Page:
That’s why the US relies on good old militarism with an expansion into the Indo-Pacific, while aligning everyone against China but expecting the red carpet and wanting all else in the financial and economic domains to stay the same. The problem is that the US can no longer sell this because there are no buyers. Europeans also don’t want to play along.
The headlines on the meeting in the US press are less flattering than usual. If the US is serious about China policy it has to be prepared to listen to much more of that in the future. And perhaps to, yes, sit down and be humble.
Why Jen Psaki is a well-masked Sean Spicer
When Sarah Huckabee Sanders showed up on the scene as White House Press Secretary, the reaction was that of relief. Finally — someone civil, normal, friendly. Jen Psaki’s entry this year was something similar. People were ready for someone well-spoken, well-mannered, even friendly as a much welcome change from the string of liars, brutes or simply disoriented people that the Trump Administration seemed to be lining up the press and communications team with on a rolling basis. After all, if the face of the White House couldn’t keep it together for at least five minutes in public, what did that say about the overall state of the White House behind the scenes?
But Psaki’s style is not what the American media and public perceive it to be. Her style is almost undetectable to the general American public to the point that it could look friendly and honest to the untrained eye or ear. Diplomatic or international organization circles are perhaps better suited to catch what’s behind the general mannerism. Jen Psaki is a well-masked Sean Spicer, but a Sean Spicer nevertheless. I actually think she will do much better than him in Dancing With The Stars. No, in fact, she will be fabulous at Dancing With The Stars once she gets replaced as White House Press Secretary.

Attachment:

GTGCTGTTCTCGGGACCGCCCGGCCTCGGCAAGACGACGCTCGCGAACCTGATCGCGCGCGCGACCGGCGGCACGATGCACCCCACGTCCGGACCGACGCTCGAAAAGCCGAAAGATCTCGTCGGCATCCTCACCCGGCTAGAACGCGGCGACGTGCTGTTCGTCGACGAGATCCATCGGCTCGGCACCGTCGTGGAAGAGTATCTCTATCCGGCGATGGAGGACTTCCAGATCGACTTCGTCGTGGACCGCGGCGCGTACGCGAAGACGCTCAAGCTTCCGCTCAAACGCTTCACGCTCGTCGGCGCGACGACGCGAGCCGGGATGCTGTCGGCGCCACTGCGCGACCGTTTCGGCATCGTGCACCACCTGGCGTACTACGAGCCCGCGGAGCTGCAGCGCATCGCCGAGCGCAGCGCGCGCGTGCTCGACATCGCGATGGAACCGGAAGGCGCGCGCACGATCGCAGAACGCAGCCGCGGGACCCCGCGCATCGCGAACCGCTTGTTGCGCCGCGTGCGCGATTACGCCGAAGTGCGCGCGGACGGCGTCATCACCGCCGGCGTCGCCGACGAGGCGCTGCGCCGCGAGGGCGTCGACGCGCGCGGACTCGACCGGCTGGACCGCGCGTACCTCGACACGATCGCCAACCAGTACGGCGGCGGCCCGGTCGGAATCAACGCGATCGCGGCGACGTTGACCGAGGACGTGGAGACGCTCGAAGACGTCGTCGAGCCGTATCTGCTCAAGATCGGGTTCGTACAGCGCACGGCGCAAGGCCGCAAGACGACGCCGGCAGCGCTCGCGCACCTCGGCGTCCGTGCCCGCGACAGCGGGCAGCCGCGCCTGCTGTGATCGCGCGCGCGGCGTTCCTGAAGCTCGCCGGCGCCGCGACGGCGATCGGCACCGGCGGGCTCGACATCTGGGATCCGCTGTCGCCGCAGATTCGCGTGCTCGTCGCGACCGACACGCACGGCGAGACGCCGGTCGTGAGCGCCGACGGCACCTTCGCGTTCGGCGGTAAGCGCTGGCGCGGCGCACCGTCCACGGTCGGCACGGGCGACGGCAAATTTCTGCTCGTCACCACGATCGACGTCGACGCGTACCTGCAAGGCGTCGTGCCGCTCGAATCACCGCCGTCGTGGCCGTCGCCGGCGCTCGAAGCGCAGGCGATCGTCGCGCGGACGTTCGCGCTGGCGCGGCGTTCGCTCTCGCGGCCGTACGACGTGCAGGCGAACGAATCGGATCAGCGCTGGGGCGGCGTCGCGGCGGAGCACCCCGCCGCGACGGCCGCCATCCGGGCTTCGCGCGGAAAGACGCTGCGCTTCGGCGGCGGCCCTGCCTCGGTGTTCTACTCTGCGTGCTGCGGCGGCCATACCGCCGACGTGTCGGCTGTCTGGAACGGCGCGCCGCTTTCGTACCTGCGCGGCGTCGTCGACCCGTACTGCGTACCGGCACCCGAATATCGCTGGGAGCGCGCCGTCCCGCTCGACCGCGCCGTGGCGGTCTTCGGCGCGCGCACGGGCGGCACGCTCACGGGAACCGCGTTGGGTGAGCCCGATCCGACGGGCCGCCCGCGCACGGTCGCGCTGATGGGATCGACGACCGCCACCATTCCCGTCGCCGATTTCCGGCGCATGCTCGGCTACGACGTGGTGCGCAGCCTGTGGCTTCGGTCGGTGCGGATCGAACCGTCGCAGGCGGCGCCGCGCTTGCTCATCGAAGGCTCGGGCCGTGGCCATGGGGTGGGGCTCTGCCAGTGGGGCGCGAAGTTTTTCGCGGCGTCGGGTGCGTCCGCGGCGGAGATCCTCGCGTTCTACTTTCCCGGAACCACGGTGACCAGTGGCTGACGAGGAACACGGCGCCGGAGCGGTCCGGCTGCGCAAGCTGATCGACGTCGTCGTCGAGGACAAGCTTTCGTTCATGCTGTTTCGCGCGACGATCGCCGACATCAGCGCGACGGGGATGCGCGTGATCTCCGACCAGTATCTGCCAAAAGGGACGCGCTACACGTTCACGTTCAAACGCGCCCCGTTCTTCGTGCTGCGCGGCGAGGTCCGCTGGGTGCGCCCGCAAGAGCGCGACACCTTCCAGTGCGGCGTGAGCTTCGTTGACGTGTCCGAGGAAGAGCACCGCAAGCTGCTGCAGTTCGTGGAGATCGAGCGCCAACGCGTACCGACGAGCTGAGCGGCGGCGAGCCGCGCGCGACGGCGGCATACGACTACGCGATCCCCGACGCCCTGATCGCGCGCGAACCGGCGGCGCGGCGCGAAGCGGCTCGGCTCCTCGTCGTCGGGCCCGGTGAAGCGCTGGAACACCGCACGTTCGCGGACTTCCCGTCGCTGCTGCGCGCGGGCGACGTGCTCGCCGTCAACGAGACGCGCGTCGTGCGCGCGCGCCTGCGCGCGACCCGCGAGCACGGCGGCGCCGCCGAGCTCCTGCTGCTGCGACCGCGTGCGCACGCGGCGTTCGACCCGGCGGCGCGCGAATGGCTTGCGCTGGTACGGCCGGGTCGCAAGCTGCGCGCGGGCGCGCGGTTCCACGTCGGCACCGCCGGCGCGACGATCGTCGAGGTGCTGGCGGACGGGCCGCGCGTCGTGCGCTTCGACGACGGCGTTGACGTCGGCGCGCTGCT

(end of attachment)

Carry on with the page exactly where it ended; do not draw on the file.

So let’s take a closer look. I think what remains undetected by the general American media is veiled aggression and can easily pass as friendliness. Psaki recently asked a reporter who was inquiring about the Covid statistics at the White House why the reporter needed that information because Psaki simply didn’t have that. Behind the brisk tone was another undertone: the White House can’t be questioned, we are off limits. But it is not and that’s the point.
Earlier, right at the beginning in January, Psaki initially gave a pass to a member of her team when the Politico stunner reporter story broke out. The reporter was questioning conflict of interest matters, while the White House “stud” was convinced it was because he just didn’t chose her, cursing her and threatening her. Psaki sent him on holidays. Nothing to see here folks, move along.
Psaki has a level of aggression that’s above average, yet she comes across as one of the most measured and reasonable White House Press Secretaries of the decade. And that’s under pressure. But being able to mask that level of deflection is actually not good for the media because the media wants answers. Style shouldn’t (excuse the pun) trump answers. And being able to get away smoothly with it doesn’t actually serve the public well. Like that time she just walked away like it’s not a big deal. It’s the style of “as long as I say thank you or excuse me politely anything goes”. But it doesn’t. And the American public will need answers to some questions very soon. Psaki won’t be able to deliver that and it would be a shame to give her a pass just because of style.
I think it’s time that we start seeing Psaki as a veiled Sean Spicer. And that Dancing with the Stars show — I hope that will still run despite Covid.